The second discussion in the College of Staten Island‘s Geraldo Rivera Fund lecture series took place on Wednesday, April 20th. This time the lecture focused on three issues:
> Parents expressing concern about their children with disabilities aging out of school-based programs
> How people who are deaf/hard-of-hearing approach the challenges of everyday life
> How service providers are adapting to an ever-changing financial and political landscape
The series is made possible by a grant from the Geraldo Rivera Fund for Social Work and Disability Studies, which was established in 2015 “to provide support for conferences, symposia, lectures, and publications with the intent to influence public policy and services for people with disabilities.” The talk was again moderated by Paul Costello, the Rivera Fund Coordinator.
A Parent Speaks
Parent and advocate Roseanna Incantalupo read five statements written by her and other concerned caregivers about what will happen to their children once they turn 21 and are no longer able to attend school-based programs. They expressed fears that many adult day program services, particularly on Staten Island, are not adequate for their children’s emotional, physical, and social needs. Most of these children have multiple handicaps and require “intensive and expensive” care. Paul Costello lamented that “there is a level of neglect after a certain age” for people with disabilities.
Life as a Person with Hearing Impairments
Next Katina White, an adjunct professor for CSI’s American Sign Language (ASL) program, described her life as a person with hearing impairments and how services have changed over the years for the deaf/hard-of-hearing community. Katina was diagnosed at age three with having progressive deafness; her family did not have any deaf members. She used hearing aids and an FM unit to assist her. Initially attending Catholic school, Katina struggled greatly and eventually moved to public schools where services were more accessible and inclusive.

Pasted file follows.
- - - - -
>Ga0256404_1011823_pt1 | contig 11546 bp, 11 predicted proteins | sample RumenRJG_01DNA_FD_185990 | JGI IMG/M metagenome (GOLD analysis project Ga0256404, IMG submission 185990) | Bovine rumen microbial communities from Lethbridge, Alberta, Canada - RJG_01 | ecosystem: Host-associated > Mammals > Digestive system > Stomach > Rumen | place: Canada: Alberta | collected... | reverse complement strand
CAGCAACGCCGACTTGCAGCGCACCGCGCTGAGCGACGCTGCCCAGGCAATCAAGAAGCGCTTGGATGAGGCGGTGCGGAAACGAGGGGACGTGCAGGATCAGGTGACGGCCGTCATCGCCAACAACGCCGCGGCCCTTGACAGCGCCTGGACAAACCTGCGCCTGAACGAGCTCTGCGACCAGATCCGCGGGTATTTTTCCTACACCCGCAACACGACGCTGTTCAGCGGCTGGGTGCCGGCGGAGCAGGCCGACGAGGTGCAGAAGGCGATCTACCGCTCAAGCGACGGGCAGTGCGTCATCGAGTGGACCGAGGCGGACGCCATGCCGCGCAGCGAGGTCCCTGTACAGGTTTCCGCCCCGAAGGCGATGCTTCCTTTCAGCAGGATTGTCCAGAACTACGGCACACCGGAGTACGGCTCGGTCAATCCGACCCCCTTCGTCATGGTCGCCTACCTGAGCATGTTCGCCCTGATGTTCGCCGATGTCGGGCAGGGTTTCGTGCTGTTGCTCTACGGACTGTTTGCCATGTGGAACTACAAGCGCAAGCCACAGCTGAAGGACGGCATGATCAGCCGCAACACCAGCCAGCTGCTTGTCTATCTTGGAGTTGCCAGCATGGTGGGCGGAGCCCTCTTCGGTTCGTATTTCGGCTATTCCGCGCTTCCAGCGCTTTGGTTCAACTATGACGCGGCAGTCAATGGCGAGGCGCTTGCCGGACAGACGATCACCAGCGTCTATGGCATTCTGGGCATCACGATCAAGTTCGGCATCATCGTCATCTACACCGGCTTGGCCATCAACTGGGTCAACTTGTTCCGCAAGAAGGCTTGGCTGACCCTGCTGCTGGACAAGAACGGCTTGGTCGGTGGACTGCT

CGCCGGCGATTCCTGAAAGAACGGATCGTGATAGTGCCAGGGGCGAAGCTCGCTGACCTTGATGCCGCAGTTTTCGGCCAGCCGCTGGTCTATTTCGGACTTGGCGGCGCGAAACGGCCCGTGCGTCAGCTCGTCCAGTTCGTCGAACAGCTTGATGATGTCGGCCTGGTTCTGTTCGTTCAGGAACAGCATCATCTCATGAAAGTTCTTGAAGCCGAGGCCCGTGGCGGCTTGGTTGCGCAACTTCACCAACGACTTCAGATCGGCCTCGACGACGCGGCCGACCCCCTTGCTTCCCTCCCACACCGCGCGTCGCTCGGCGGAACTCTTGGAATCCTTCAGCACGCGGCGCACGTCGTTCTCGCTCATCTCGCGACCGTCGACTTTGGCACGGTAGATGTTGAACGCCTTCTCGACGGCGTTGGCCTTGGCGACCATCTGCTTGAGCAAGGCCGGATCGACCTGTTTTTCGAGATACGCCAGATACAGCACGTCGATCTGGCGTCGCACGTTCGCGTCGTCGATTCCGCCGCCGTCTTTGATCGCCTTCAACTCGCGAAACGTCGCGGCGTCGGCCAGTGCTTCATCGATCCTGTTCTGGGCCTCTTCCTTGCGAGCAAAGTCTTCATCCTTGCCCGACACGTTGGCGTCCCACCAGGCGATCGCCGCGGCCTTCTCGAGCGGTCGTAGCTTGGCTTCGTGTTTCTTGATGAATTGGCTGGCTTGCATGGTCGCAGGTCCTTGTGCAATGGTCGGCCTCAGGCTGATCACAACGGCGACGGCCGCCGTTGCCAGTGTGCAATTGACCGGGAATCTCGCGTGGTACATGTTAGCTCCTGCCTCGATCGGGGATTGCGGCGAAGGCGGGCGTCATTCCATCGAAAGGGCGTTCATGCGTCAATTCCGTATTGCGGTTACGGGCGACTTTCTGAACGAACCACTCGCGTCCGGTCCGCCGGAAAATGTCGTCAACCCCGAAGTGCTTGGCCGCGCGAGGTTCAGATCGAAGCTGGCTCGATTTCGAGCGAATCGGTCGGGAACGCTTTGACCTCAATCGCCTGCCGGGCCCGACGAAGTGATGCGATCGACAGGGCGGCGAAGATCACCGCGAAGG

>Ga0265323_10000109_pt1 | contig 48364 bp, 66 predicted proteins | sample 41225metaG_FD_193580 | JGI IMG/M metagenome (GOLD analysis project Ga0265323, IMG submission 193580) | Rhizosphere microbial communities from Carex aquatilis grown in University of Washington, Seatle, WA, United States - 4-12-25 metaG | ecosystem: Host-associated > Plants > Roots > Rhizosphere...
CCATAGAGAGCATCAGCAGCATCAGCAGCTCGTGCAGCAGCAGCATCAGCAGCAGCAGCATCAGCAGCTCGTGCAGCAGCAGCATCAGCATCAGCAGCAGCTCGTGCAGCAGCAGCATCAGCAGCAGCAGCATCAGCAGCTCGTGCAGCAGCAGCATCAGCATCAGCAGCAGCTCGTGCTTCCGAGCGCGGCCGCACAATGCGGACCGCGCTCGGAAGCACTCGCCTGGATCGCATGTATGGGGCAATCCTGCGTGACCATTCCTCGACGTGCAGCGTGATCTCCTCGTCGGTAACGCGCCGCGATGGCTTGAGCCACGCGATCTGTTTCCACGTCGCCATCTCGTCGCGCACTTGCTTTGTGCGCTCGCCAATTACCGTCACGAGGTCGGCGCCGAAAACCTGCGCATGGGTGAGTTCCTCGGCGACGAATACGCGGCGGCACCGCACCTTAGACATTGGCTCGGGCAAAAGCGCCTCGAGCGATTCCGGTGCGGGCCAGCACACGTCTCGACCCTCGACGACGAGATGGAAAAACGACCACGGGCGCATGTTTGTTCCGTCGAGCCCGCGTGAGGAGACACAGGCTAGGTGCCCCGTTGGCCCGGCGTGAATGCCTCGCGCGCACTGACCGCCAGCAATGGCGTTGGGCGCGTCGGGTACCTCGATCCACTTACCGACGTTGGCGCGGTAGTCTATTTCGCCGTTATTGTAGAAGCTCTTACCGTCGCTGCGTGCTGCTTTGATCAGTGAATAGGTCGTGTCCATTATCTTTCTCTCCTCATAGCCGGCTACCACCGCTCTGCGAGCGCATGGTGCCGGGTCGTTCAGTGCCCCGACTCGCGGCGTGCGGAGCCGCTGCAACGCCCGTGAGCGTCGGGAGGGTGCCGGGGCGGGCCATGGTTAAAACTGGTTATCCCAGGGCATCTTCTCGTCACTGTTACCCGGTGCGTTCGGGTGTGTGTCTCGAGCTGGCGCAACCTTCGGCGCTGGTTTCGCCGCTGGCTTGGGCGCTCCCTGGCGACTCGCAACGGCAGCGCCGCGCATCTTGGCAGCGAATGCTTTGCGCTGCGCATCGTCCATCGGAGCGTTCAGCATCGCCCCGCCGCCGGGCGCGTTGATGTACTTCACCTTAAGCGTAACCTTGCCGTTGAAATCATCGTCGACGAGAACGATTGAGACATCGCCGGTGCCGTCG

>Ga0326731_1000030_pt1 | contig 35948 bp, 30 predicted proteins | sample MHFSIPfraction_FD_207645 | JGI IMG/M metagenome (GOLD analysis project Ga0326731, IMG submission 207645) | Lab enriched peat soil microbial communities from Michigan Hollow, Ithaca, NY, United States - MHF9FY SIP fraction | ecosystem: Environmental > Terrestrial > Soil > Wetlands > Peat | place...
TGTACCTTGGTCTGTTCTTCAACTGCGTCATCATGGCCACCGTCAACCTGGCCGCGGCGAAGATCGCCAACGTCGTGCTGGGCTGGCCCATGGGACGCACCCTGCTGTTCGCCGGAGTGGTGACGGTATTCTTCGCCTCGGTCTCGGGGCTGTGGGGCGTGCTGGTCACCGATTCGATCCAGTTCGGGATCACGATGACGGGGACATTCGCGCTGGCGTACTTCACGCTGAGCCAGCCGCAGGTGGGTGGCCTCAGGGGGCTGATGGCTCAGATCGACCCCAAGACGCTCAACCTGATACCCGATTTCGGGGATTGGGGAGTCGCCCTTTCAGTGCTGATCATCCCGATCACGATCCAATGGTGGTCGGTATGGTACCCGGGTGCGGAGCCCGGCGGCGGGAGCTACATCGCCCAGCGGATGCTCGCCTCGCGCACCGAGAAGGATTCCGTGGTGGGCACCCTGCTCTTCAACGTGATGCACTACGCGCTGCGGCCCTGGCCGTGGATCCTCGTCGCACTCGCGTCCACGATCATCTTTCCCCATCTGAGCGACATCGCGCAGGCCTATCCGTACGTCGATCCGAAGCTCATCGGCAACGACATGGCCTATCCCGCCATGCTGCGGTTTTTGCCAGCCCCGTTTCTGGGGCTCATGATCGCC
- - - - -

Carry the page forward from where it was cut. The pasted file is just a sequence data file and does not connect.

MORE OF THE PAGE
Katina wanted to go Gallaudet University but her mother insisted that she attend a typical university; she chose CSI and has not looked back since. Through CSI she found out about the Staten Island Club of the Deaf and became immersed in other aspects of deaf culture. Technology has greatly improved her life but there is still much work to be done, especially in the area of employment for those with hearing impairments.
Changes in Our Field
Finally, Scott Salinardi, Chief Operating Officer for Lifestyles for the Disabled, explained how service providers in Staten Island and across New York State are evolving with the times. In particular Scott described how the move to managed care has presented both positive and negative changes to this field. He said that agencies have begun collaborating more in an effort to provide better services despite differing philosophies. He strongly advised parents to remain up-to-date on changes in OPWDD news and to use existing services as much as possible.